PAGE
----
The Star has established that crime intelligence discovered that some police officers in Engcobo were to be “individually killed” at their homes by the gang.
But their plan was aborted on Friday night when the task team - activated by national commissioner General Khehla Sitole - shot dead seven of the gang’s 20 members, who had murdered five police officers and a retired soldier on Wednesday.
The gang members, who the police said were the first to open fire on officers, were shot dead on the premises of the controversial Mancoba Seven Angels Ministries Church in Nyanga, about 3km from the police station where the officers were massacred.
A day after the bloodbath, some officers fled their homes, fearing further attacks on their lives.
An Engcobo landlord said their tenant, who is a detective, fled his flat after fearing for his life.
“He told me they had received information that further attacks on them had been planned. He said he feared being killed at night in his flat,” the landlord said.
Provincial police spokesperson Captain Khaya Tonjeni said trauma counselling for police officers was being offered through the SAPS’s employee health and wellness programme.
In a televised interview on Sunday, Mancoba Seven Angels Ministries Church leader Banele Mancoba said he had heard that his brother Thandazile was involved in the massacre at Engcobo police station. Thandazile was among the gang members shot dead by the police on the church’s premises.
Some gang members are reportedly still on the run.
The slain gang members were: Mhlazane Mfazwe, Siyasanga Mfazwe, Xolisa Mancoba, Michael Mancoba, Thandazile Mancoba and Loyiso Dlambulo. The seventh one is known only as Luzuko.
Eastern Cape Community Safety and Liaison MEC Weziwe Tikana said the number of members working night shift at Engcobo police station would go up from 10 to 15.
Sitole said the station would be upgraded after they discovered it was missing some key safety aspects, such as CCTV cameras.
Details of the funerals for the slain officers would be announced at a memorial service at the Methodist Church in Engcobo on Tuesday.
The massacre has triggered a campaign to outlaw religious cults and bogus churches.
A constitutional body is “gunning” for bogus churches by approaching the Constitutional Court to force Parliament to establish a structure to regulate religious practices.
Thoko Mkhwanazi-Xaluva, the chairperson of the Commission for the Promotion and Protection of the Rights of Cultural, Religious and Linguistic Communities (CRL Rights Commission), a Chapter 9 institution in terms of the constitution, is pushing for tough action.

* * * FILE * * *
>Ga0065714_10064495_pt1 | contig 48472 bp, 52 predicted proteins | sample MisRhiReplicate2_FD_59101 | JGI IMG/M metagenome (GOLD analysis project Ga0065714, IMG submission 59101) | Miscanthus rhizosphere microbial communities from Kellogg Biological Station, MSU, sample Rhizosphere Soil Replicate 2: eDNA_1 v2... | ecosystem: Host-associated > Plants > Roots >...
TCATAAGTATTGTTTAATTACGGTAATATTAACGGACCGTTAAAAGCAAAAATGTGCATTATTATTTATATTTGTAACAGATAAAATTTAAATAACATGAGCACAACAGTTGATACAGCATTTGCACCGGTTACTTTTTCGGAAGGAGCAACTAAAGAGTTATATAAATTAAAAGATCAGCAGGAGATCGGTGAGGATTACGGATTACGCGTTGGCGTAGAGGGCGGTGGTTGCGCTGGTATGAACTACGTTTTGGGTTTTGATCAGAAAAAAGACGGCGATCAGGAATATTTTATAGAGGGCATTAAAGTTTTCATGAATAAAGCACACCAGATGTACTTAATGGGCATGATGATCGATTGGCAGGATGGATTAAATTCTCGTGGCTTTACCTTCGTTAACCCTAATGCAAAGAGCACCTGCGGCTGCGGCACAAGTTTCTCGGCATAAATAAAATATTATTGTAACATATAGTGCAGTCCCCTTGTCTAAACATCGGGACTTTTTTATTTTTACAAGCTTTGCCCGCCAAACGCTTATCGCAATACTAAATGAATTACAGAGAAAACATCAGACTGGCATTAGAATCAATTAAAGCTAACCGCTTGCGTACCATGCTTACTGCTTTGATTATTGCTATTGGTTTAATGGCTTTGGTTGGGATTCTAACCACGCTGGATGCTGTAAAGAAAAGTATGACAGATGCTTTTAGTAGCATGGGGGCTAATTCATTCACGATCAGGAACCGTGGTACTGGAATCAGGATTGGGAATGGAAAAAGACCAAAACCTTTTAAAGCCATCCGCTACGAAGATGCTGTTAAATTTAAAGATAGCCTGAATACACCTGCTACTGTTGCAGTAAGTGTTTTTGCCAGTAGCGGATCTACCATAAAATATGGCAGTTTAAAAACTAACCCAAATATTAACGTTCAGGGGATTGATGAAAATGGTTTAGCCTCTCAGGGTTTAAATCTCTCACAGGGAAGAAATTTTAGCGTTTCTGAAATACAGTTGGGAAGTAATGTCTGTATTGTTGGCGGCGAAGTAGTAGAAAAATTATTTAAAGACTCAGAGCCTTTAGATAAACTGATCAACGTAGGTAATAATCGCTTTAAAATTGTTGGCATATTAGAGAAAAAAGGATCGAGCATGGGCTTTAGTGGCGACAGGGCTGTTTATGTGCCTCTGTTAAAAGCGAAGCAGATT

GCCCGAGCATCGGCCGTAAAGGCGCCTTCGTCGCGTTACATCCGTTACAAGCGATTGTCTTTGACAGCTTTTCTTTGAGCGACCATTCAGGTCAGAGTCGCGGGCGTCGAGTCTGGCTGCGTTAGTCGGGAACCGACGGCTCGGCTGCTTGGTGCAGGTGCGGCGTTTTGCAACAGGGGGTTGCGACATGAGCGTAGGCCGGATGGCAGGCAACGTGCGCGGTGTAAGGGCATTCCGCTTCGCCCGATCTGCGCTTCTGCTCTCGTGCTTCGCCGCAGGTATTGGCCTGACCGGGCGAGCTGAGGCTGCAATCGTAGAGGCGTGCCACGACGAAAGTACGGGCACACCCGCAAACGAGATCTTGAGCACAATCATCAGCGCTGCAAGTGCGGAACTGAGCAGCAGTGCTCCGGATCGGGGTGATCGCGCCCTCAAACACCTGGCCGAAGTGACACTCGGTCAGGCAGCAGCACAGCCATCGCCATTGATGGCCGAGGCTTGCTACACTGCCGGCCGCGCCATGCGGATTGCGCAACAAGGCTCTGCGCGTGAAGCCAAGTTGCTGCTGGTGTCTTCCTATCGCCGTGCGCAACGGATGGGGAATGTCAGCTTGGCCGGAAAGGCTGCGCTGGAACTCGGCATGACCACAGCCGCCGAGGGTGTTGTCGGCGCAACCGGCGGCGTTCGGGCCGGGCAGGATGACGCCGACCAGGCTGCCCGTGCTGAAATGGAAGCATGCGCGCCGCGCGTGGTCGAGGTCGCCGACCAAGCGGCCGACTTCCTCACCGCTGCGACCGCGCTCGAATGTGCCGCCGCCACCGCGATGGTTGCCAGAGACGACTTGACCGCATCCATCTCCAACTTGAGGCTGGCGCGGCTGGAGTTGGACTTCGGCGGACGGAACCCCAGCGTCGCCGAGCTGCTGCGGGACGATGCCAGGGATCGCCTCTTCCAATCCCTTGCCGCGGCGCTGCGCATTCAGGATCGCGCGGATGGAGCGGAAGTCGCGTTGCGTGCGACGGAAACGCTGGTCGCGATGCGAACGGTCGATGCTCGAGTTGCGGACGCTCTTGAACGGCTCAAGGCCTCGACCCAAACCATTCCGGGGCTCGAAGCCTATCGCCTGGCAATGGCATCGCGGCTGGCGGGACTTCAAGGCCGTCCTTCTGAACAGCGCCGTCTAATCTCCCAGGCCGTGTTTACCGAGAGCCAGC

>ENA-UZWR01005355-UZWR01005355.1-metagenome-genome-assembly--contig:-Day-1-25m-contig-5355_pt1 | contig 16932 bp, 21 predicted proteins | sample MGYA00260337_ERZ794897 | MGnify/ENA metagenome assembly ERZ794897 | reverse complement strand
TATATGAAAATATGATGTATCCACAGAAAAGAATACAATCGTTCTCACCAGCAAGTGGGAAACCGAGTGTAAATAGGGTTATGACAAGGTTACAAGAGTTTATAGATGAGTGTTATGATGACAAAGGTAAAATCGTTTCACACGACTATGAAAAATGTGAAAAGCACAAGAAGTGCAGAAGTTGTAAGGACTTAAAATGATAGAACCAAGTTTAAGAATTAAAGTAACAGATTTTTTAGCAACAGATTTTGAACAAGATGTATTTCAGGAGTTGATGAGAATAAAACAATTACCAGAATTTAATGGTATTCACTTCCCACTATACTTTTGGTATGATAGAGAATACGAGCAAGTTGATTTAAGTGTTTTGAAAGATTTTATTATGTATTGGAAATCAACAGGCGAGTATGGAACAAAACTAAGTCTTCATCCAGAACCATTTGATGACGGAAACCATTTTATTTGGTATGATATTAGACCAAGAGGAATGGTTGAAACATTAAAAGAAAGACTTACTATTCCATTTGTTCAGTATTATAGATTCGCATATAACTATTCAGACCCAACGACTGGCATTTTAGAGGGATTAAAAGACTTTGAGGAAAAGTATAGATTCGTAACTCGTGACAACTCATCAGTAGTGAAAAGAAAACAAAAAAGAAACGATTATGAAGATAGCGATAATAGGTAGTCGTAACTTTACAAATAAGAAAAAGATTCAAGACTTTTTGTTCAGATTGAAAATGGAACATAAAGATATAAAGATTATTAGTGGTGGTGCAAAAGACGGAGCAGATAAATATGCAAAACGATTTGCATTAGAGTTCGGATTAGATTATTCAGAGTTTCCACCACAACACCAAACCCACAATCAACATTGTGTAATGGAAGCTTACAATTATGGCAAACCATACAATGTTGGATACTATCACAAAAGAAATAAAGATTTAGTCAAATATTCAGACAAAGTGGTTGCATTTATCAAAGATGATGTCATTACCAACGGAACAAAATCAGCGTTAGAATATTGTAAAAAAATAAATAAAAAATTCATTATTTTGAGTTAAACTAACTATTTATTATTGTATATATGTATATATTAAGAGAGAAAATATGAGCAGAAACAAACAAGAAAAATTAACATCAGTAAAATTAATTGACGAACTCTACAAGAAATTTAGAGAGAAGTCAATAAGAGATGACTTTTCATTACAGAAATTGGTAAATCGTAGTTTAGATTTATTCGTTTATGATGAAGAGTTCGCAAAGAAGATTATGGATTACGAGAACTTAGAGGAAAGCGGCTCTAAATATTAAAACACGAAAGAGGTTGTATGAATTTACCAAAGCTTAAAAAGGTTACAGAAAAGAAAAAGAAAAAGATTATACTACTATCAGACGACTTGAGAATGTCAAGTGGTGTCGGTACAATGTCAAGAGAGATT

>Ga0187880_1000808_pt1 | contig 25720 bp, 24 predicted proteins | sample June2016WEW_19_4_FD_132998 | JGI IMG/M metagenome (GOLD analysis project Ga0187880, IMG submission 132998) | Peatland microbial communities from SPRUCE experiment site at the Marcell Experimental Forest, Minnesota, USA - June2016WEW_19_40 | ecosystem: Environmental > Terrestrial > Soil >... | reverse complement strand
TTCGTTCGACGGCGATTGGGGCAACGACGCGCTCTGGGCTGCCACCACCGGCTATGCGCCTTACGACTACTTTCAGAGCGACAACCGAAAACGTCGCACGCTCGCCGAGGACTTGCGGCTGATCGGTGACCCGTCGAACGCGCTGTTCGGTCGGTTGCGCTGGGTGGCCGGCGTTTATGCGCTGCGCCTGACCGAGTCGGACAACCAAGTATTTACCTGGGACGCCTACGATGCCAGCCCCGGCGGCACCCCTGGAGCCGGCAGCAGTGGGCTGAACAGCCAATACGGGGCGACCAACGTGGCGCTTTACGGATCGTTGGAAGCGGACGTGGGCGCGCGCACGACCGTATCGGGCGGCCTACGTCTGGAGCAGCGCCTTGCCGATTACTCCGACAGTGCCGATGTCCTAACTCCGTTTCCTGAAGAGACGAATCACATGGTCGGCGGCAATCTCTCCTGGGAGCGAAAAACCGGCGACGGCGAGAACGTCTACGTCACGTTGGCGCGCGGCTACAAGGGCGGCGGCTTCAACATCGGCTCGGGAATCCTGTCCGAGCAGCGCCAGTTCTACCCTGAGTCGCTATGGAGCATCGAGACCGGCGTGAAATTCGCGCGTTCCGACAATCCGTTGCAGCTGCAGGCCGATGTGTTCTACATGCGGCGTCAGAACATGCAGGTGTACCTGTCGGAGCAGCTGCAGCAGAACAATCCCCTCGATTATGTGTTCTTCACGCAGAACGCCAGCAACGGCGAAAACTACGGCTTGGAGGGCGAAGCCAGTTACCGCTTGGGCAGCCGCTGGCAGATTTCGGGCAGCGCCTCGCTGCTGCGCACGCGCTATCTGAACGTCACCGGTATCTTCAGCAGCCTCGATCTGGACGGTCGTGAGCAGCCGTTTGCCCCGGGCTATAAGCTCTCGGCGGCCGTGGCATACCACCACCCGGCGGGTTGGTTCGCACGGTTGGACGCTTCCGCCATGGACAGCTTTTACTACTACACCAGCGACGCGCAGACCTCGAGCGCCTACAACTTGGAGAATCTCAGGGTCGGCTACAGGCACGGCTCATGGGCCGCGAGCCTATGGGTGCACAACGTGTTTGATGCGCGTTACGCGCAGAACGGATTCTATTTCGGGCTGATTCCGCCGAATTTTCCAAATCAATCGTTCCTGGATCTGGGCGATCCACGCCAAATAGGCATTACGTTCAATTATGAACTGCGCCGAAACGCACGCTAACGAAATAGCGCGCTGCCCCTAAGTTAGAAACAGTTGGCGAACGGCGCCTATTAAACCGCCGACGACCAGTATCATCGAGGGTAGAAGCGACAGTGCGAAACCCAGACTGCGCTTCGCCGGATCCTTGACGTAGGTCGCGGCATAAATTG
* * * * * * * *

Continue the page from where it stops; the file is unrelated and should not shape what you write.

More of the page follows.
Mkhwanazi-Xaluva was reacting to Wednesday’s execution-style killings of police officers by members of the suspected religious cult, who have also been accused of keeping girls as sex slaves.
The assailants made off with 10 firearms and a police van, all of which have since been recovered.
On Friday, a multidisciplinary force comprising elite law enforcement units killed seven suspects at the Mancoba Seven Angels Ministries, where the alleged killers were being harboured.
Police Minister Fikile Mbalula labelled it a “satanic church”.
Mkhwanazi-Xaluva said the CRL Rights Commission approached Parliament last year to establish a “peer-review body” for the religious sector with appropriate legislation to regulate the religious sector.
Mkhwanazi-Xaluva said the regulations were intended to weed out what the commission believes to be errant religious institutions, such as the Engcobo church.
The church was one of the bodies investigated in 2016 by the CRL Rights Commission’s hearings into the commercialisation of religion and the abuse of people’s belief systems.
A report was released last year on the hearings, where the commission advocated for a body akin to an ombudsman’s office for religion.
DA MP and member of the portfolio committee on co-operative governance and traditional affairs Kevin Mileham said the massacre was a criminal matter and not a religious one.
Mkhwanazi-Xaluva said Parliament’s decision was disappointing, and the commission would be approaching a higher body to settle the matter.
“We have canvassed our proposals with constitutional experts. If Parliament feels that our proposals are constitutional, then we need a superior body that’s going to help us determine how this matter ends,” she said.
Mkhwanazi-Xaluva wants the court papers filed within the next month or two.
On Sunday, Parliament chastised Mkhwanazi-Xaluva for saying the Engcobo deaths should be blamed on Parliament. Spokesperson Moloto Mothapo said Parliament would at an appropriate time engage her in this regard.
Mbalula ordered the closure of “this satanic place masquerading as a church” on Friday. The people living there were taken to places of safety, including the more than 100 alleged “sex slaves”, the youngest of whom was 12 years old.
Last year, the police rescued 21 children from the church because they didn’t attend school.
The church was established in 1986 by Siphiwo Mancoba.
The 10 suspects were expected to appear in the Engcobo Magistrate’s Court on Monday.